Gazprombank is demanding from Ostchem US $842.5 mn or 5.6 bn cu. m of gas

Gazprombank is demanding from Ostchem US $842.5 mn or 5.6 bn cu. m of gas
At the Firtash's plants is Russian Winter
Photo: UNIAN

The nitrogen plants controlled by the company Ostchem owned by Dmytro Firtash are facing unpleasant situations one after the other. It barely fended off the threats of the Naftogaz company, which promised to cut off supplies of natural gas to the chemical plants controlled by the businessman, and the claims of the Russian Gazprombank from which the gas trading company Ostchem Holding Ltd. took out loans for the purchase of gas in 2013.

Gas in exchange for debts

On December 15, the bank declared that the loan and the accrued interest must be immediately paid back “due to the inability of Ostchem Holding Ltd. to fulfill its obligations to Gazprombank in accordance with the loan agreement to the tune of US $842.5 mn,” it reads on the website of Gazprombank. The company controlled by Firtash must repay this sum by December 30 of this year. Otherwise, “the bank will demand that the debt be repaid by the guarantors of the loan agreement – namely, four plants that produce mineral fertilizers owned by the Ostchem group”. The guarantors are the nitrogen plants controlled by Firtash – Stirol, Azot in Severodonetsk, the Cherkasy-based Azot and Rivnazot. These plants are obligated to pay back the pledges in the amount of 5.679 bn cu. m of natural gas in the underground gas storage facilities.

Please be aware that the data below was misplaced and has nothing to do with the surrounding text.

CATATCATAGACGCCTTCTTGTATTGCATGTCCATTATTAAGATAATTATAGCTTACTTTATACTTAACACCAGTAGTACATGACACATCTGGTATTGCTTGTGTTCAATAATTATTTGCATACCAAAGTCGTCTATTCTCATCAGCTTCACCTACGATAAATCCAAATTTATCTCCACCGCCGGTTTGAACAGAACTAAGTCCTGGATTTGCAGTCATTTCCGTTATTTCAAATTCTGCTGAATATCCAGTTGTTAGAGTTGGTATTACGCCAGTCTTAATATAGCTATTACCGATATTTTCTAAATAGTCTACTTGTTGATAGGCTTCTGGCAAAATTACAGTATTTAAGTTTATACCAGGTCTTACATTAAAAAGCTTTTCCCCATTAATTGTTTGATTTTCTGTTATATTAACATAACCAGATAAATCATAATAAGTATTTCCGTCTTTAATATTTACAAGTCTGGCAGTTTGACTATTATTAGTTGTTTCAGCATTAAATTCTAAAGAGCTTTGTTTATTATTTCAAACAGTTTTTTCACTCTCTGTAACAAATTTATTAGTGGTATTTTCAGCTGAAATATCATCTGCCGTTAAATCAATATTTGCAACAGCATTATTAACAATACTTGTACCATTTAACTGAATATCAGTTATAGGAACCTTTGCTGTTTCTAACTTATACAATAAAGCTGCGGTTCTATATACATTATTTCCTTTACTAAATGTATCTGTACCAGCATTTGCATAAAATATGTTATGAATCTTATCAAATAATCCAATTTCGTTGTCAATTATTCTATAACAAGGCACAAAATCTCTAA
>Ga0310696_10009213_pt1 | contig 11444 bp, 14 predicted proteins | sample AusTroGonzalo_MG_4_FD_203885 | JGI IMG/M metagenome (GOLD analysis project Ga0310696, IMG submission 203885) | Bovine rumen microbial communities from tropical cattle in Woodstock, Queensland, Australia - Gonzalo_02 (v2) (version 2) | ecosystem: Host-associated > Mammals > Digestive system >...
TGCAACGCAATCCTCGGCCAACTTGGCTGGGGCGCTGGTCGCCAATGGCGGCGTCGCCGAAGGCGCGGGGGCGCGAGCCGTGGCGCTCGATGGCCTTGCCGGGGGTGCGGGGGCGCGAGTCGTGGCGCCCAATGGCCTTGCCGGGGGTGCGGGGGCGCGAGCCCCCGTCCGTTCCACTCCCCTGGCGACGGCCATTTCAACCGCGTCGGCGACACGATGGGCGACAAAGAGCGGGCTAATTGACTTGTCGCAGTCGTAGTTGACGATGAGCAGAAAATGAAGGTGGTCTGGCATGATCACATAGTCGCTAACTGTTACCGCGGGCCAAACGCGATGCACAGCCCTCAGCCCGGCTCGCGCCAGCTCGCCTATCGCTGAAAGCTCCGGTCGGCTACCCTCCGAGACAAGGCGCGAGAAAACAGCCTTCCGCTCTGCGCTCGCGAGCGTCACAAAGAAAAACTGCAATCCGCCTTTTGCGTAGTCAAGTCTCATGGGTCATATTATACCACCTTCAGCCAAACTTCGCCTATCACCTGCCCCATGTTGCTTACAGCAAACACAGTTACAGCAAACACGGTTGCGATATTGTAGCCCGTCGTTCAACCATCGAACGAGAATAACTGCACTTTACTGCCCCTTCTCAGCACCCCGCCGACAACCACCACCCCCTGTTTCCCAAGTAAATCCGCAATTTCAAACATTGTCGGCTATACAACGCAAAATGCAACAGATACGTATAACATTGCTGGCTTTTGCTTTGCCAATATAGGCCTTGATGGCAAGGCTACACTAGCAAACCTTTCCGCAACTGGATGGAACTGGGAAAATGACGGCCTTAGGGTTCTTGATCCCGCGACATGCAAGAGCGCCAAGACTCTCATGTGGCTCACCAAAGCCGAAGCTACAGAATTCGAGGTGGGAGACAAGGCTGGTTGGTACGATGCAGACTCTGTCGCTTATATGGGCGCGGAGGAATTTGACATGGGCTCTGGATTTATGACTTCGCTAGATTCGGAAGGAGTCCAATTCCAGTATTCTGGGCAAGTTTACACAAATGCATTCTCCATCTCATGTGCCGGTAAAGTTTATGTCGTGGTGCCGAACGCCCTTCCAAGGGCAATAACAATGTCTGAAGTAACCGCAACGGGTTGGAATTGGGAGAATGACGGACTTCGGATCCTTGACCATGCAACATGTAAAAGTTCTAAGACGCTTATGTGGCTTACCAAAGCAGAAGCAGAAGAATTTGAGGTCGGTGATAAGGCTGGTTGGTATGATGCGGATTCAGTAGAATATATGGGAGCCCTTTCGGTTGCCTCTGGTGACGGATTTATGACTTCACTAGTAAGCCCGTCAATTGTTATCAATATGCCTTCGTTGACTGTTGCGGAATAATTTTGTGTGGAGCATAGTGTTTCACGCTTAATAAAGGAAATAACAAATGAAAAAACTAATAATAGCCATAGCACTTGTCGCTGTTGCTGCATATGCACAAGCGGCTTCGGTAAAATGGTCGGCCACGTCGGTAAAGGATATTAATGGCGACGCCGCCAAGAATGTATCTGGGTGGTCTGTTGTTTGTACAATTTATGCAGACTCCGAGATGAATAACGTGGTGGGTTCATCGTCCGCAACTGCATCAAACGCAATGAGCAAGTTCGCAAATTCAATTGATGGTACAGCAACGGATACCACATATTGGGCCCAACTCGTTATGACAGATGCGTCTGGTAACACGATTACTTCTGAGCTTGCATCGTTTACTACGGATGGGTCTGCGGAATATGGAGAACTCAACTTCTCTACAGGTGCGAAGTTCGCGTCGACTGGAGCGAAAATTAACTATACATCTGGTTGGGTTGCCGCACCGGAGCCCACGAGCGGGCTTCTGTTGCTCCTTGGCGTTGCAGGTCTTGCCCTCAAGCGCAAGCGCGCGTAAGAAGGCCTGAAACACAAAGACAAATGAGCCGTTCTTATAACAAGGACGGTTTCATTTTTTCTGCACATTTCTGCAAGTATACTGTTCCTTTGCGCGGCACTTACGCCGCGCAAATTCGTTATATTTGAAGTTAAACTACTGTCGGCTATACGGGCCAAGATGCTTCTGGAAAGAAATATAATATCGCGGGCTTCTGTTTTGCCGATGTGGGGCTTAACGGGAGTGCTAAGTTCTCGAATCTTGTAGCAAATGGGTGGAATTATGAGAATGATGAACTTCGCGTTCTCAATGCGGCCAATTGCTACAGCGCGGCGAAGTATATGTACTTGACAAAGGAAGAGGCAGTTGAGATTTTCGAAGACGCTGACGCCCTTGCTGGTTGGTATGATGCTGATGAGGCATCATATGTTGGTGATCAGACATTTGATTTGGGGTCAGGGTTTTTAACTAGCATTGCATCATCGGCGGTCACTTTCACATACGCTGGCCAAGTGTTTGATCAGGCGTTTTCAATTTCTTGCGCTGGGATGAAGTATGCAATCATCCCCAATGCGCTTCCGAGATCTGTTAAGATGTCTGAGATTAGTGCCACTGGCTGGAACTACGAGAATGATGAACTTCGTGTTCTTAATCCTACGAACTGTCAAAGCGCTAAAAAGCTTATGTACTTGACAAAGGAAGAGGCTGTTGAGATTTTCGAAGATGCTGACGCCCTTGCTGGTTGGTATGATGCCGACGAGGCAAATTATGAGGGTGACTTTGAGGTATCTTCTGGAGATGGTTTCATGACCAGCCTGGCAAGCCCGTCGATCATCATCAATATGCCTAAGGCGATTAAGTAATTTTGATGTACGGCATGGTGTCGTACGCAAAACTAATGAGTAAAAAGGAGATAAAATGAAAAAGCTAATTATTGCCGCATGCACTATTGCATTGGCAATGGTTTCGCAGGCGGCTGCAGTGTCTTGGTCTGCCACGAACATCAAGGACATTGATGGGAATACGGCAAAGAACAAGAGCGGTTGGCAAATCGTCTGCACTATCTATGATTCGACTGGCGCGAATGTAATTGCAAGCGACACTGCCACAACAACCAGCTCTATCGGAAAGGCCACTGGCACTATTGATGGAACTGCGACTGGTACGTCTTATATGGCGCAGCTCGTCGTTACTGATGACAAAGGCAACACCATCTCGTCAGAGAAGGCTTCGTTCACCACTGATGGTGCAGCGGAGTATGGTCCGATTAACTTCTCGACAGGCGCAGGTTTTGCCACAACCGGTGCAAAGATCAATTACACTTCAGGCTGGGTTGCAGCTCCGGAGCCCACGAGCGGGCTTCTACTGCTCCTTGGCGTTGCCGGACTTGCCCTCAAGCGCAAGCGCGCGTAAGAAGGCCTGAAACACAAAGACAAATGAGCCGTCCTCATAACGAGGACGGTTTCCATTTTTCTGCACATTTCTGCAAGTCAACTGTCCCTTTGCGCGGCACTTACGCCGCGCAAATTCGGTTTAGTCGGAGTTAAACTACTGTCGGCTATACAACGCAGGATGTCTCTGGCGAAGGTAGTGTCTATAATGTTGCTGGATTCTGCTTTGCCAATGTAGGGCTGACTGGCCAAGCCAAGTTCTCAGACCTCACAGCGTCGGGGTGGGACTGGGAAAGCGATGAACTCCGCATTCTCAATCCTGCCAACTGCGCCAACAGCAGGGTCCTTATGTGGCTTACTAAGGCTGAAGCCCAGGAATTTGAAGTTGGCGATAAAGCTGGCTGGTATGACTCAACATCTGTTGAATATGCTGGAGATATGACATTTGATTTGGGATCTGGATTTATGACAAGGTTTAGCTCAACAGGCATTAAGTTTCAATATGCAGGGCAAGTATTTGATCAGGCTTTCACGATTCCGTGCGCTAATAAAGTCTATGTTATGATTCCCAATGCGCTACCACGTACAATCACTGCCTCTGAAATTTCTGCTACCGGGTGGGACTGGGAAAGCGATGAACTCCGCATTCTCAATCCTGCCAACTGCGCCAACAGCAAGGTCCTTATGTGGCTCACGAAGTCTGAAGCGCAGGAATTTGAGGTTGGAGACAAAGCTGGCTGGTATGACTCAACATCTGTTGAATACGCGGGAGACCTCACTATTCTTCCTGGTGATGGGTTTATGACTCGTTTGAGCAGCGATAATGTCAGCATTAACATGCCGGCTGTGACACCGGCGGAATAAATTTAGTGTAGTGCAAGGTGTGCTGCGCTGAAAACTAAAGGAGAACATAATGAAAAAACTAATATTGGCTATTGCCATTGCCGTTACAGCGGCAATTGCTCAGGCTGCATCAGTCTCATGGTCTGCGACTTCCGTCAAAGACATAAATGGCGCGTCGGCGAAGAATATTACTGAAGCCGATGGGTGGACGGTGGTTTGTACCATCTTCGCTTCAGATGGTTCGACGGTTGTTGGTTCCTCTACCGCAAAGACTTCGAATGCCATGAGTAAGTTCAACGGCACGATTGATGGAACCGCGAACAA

How the debt accrued

In November of last year the owner of the nitrogen plants Dmytro Firtash told the press that he took out a loan for the purchase of natural gas from Gazprom. “Indeed, we took out loans from Gazprombank. But it must be understood that neither Gazprombank, nor Gazprom did us any favors. Gazprom had a choice: either they pump the gas, or somebody else will. In other words, we resolved the issue not only for Ukraine, but also for Russia on ensuring the transit of gas,” the businessman said. He also said that the cost of fuel for his plants was US $268.5 mn for 1,000 cu. m. This was lower than the price for which Naftogaz of Ukraine received gas from Russia at that moment (US $410/1,000 cu. m).

By the way, the cost of this resource was not as low upon delivery to the plants of Ostchem. At the valves of nitrogen plants fuel was sold for US $430/1,000 t, which in terms of price was higher than the targeted mark-up and the transport component. However, Ostchem turned a profit on the difference between the purchasing price of Gazprom and the cost of shipment to the plant. In this way, the chemical plants guaranteed its owner profits mainly as a purchaser of gas and then as producers of fertilizers.

Firtash’ people keeping silent

Taking into account the volume of purchased gas – around 6 bn cu m and its cost – one can presume that the amount of the loan that Ostchem Holding Ltd. took out from Gazprombank is no less than US $1.3 bn and the outstanding debt is US $842.4 mn. All of a sudden Gazprombank decided to view Ostchem a problematic borrower, but did not explain why.